Vanilla Bean Ice Cream
Vanilla is one of those baseline flavors where if vanilla isn’t good, nothing else will be either. It is also the flavor that can get dressed up by nearly any ice cream topping or syrup, easily be added to a warm piece of pie, or be used as the base of a milkshake, while also being delicious when served solo!
It is sweet, creamy, and something about vanilla bean always reminds me of how vanilla bean ice cream was always a holiday dinner staple growing up. I remember my Grandma was always a little picky about what she bought, and when it came to ice cream, the vanilla needed to have the vanilla beans in it!
In my opinion, the hardest two parts of this recipe are: 1) scraping the vanilla bean seeds out of the pod completely, and 2) having an ice cream maker. Keep reading, as I have a few extra uses for the spent vanilla bean pods 🙂
I have had my ice cream maker for a little less than a year, but let me assure you, it has found a permanent home in my kitchen! The style ice cream maker I use does take a bit of advanced prep because the ice cream bowl needs about 18 hours to freeze before it is ready to churn. Alternatively: you could store the bowl in the freezer so it would always be ready for an impromptu ice cream!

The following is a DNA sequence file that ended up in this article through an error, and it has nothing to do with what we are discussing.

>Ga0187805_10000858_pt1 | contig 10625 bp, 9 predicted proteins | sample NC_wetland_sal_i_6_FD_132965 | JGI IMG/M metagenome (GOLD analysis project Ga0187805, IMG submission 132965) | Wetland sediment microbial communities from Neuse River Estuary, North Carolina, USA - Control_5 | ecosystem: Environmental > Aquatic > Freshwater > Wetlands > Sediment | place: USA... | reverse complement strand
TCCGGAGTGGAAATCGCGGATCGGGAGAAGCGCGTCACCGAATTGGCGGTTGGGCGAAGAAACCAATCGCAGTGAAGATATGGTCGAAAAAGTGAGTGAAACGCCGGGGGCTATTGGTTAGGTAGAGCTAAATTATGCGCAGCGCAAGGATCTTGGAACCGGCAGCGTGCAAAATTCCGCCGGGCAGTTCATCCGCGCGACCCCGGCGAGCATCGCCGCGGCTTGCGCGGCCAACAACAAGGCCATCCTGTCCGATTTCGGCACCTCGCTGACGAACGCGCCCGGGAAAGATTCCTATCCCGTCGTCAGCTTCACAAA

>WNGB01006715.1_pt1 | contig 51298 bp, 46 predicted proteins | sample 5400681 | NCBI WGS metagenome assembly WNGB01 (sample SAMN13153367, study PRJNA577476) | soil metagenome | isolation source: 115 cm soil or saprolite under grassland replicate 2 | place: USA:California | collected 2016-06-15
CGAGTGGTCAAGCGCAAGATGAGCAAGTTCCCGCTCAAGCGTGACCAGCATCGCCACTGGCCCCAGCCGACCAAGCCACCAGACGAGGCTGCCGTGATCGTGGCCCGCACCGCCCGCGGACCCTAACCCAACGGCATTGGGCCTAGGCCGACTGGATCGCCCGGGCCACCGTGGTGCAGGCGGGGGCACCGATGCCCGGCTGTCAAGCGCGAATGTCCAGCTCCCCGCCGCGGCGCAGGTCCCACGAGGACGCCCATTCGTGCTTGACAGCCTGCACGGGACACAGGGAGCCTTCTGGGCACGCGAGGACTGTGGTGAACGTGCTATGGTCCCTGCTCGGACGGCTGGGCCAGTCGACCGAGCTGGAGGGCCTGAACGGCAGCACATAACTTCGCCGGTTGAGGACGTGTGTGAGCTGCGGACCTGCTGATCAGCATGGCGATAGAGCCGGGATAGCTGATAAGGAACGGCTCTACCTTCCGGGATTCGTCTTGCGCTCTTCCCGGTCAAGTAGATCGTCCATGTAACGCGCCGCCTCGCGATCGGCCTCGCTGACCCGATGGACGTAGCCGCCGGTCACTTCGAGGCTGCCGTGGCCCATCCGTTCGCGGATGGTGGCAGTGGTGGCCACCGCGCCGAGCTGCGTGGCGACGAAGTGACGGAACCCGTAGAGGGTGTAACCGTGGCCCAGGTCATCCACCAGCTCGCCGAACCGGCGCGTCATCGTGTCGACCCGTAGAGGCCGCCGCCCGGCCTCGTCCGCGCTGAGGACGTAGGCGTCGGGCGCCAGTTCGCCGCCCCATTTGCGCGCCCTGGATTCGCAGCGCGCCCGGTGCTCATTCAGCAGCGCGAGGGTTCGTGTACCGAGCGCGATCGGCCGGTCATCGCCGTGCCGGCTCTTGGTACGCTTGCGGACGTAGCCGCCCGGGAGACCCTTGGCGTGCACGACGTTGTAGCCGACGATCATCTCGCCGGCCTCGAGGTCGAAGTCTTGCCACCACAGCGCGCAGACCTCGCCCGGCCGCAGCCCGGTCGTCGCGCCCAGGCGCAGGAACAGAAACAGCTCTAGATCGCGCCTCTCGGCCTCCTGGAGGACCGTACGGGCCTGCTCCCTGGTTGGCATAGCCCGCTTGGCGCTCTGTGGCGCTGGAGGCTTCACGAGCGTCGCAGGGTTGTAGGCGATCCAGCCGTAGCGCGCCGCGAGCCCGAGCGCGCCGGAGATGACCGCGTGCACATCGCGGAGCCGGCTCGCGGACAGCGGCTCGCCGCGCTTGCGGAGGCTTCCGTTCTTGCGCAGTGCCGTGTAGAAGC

As always, start by getting out all of your ingredients before you start any recipe!
Today I am using all half and half for the dairy (instead of half heavy whipping cream) and four egg yolks (instead of three). Heavy whipping cream has roughly three times the fat and calories per tablespoon when compared to half and half. I don’t want to get too nutritional fact technical. Essentially all using half and half saves you some calories as well as some $$$ at the grocery store since heavy whipping cream comes at a premium price. I add the extra egg yolk because I have found the mix freezes better (and keeps longer) when you do have a bit of extra fat in the recipe.
Starting the egg custard is easy. Add your sugar, egg yolks, and 1st cup of half and half into a sauce pan on low heat; whisk thoroughly. The total cook time is about 15-20 minutes.
Patience is a virtue here–my suggestion, whisk this with some good music playing.
I would also highly recommend using a thermometer to check the temp while everything is cooking. *Knock*On*Wood* You do not want to be the unlucky person that gives them self salmonella poisoning by not cooking the eggs enough! The CDC recommends cooking egg recipes to 160 degrees or greater before consuming. I recommend cooking your egg custard mixture to 165 just to be safe.
Note: I started to notice the mixture ‘yellow’ and thicken once the temperature was over 125 degrees.